The Common Application was started 35 years ago, according to the website. The app’s purpose is to make the application process more simple and reliable by cuttingdown the monotonous busywork that comes with each application. For instance, with the common app, you only ever have to enter your biographical details, contact information and extracurricular activities one time, even if you apply to 50 schools.
The common app is currently accepted by more than 450 schools, click here to view the list of members. Each school evaluates their applicants from a holistic perspective, and using the app can save a busy high school student a lot of time on their applications.
The College Solution recently published a list of eleven things Scott Anderson, the director of outreach at The Common Application, Inc. says each student should know as they begin filling out their common apps.
1. You can create more than one application
In fact, the article states that you can create up to 10 apps.
2. You can upload a new essay
It’s simple to create an alternate an updated version of your essay, but The College Solution warns that you should NOT tailor your essay to each school. That’s the purpose of the supplemental questions that many schools will ask you to fill out.
3. Watch the essay word count
Make sure you don’t exceed the word count. As the article points out, the app can’t limit your word count, but you should stick to the specified range. Your university won’t be fooled.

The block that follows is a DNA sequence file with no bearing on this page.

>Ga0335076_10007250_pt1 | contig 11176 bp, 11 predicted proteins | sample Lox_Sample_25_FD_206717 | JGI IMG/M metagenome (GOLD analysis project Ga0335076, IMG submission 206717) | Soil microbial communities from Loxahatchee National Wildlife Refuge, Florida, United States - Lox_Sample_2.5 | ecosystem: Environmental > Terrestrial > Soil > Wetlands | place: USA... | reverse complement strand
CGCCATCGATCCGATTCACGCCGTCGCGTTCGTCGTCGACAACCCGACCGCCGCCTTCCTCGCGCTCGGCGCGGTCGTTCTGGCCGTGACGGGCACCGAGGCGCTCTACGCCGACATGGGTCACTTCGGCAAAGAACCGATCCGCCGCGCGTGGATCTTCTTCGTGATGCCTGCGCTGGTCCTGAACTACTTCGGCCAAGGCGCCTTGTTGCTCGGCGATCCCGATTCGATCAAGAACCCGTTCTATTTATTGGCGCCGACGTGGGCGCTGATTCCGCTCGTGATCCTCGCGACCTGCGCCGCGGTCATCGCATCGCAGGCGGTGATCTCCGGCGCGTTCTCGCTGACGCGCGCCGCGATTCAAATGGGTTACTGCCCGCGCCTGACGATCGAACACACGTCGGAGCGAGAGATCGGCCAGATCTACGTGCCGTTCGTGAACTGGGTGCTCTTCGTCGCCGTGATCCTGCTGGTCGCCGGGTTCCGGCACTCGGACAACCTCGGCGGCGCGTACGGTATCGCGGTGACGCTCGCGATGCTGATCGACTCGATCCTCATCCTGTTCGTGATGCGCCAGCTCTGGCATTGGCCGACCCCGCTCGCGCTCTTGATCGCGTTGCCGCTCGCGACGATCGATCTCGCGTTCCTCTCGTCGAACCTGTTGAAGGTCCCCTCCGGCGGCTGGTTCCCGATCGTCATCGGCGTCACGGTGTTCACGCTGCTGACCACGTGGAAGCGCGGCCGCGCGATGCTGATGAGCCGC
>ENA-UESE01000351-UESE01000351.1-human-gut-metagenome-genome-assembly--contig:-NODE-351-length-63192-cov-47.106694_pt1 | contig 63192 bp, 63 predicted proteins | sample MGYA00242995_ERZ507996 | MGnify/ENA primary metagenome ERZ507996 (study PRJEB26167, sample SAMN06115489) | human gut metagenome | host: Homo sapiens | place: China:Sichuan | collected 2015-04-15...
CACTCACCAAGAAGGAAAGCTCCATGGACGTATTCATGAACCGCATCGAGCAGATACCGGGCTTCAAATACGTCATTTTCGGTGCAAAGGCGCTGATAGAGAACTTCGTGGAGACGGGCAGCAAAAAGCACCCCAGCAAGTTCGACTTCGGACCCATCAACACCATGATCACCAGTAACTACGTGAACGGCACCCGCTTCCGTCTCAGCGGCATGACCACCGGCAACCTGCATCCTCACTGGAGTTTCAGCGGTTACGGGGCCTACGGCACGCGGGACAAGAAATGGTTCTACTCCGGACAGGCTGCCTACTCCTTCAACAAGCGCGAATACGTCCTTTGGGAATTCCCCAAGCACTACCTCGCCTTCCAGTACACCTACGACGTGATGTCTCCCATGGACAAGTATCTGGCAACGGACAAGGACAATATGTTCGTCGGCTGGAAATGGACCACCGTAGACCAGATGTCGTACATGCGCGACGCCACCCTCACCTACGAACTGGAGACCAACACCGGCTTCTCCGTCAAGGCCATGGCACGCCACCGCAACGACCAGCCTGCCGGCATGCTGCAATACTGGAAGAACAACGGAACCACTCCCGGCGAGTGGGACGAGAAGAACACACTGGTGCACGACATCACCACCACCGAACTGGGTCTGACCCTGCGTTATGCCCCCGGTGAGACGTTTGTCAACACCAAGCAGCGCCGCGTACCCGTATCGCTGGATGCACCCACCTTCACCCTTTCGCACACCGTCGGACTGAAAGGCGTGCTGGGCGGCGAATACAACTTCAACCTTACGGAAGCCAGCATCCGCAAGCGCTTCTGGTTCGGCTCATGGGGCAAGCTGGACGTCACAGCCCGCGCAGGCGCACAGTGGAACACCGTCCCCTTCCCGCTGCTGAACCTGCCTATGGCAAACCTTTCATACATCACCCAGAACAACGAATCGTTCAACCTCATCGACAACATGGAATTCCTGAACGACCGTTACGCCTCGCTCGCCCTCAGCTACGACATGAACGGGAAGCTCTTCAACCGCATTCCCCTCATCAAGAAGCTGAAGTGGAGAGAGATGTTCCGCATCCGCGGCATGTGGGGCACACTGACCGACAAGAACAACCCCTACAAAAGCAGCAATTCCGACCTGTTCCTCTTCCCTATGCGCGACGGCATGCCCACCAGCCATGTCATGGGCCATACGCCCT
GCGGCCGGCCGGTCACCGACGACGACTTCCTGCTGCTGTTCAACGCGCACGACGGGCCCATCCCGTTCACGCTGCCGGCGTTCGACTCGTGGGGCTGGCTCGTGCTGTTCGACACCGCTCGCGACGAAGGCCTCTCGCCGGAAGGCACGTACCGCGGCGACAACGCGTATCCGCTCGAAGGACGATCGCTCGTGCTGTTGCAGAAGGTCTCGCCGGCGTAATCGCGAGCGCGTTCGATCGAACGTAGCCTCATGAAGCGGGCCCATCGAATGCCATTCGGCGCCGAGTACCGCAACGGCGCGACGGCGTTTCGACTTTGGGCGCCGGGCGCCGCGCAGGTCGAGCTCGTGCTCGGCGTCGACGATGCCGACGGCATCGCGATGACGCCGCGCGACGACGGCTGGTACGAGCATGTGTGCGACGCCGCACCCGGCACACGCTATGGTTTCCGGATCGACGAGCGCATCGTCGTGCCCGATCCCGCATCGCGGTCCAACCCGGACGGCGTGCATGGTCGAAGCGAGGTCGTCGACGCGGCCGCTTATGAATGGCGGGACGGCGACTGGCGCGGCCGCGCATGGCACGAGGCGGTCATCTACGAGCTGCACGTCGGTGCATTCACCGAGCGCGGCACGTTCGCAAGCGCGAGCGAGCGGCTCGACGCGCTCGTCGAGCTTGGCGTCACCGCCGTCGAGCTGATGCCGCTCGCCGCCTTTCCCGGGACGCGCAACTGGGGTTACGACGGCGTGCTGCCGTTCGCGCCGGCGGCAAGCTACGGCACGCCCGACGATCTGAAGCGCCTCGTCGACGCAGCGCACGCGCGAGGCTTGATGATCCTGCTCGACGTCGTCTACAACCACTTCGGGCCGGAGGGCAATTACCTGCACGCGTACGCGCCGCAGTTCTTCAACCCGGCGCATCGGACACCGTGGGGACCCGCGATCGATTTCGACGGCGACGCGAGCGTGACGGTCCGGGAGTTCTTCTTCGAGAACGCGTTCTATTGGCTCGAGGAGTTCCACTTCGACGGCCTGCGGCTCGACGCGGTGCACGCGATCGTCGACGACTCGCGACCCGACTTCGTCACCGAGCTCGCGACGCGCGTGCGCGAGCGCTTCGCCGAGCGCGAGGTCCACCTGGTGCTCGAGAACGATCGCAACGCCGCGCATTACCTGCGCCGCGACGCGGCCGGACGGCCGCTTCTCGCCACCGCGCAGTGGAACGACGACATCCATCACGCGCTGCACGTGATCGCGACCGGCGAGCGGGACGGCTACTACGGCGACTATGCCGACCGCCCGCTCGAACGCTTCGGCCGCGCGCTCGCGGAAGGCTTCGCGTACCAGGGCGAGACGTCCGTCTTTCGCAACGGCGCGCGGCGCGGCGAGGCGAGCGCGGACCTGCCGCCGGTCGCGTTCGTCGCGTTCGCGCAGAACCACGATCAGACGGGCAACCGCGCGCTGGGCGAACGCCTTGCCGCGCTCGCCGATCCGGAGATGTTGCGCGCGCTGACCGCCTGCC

4. You don’t need to update an application to add the latest ACT or SAT scores
All of the information about past tests and future tests is already on your app. Colleges already know what to expect from you. So just make sure you send them a copy of your scores.
5. Don’t Forget to Preview
Once you submit your application it is officially out of your hands. You can’t fix it. So, take a second to look over the preview and see what the schools will see.
6. Make sure you really did submit the application
The College Solution warns that the application, supplement, and payment submissions are three different parts of the application. You must complete all three before the application will actually be submitted. Check your My Colleges page to see the updated status of all your applications.
7. Communicate with your high school Counselor.
You need to coordinate with your counselor and make sure that you’re both submitting your forms in the same way. According to The College Solution if your counselor submits their forms online they will not arrive at the college unless you submit the Common App. If you choose to apply through an alternate application your counselor needs to know ahead of time.
8. Online and snail mail can be mixed
If your counselor is mailing their forms you can submit online. It doesn’t matter what order the forms are received.
9. If you don’t know, ask
The Common Application’s Support Center is there for you. Take advantage of it.
10. Low-income students can obtain fee waivers for their applications
College Board and NACAC fee waivers are accepted by all colleges that use the Common App. Students who meet the criteria should indicate their intention to submit a fee waiver in the payment section according to the article.
11. Its best not to wait until the last minute to apply
According to Anderson, December 31 is the busiest day of the year for the Common Apps. Although the system hasn’t crashed or slowed in the past there is no guarantee the support team will be able to help students with every problem before their deadline. So, start early and get everything done in time.
To read the complete article click here.
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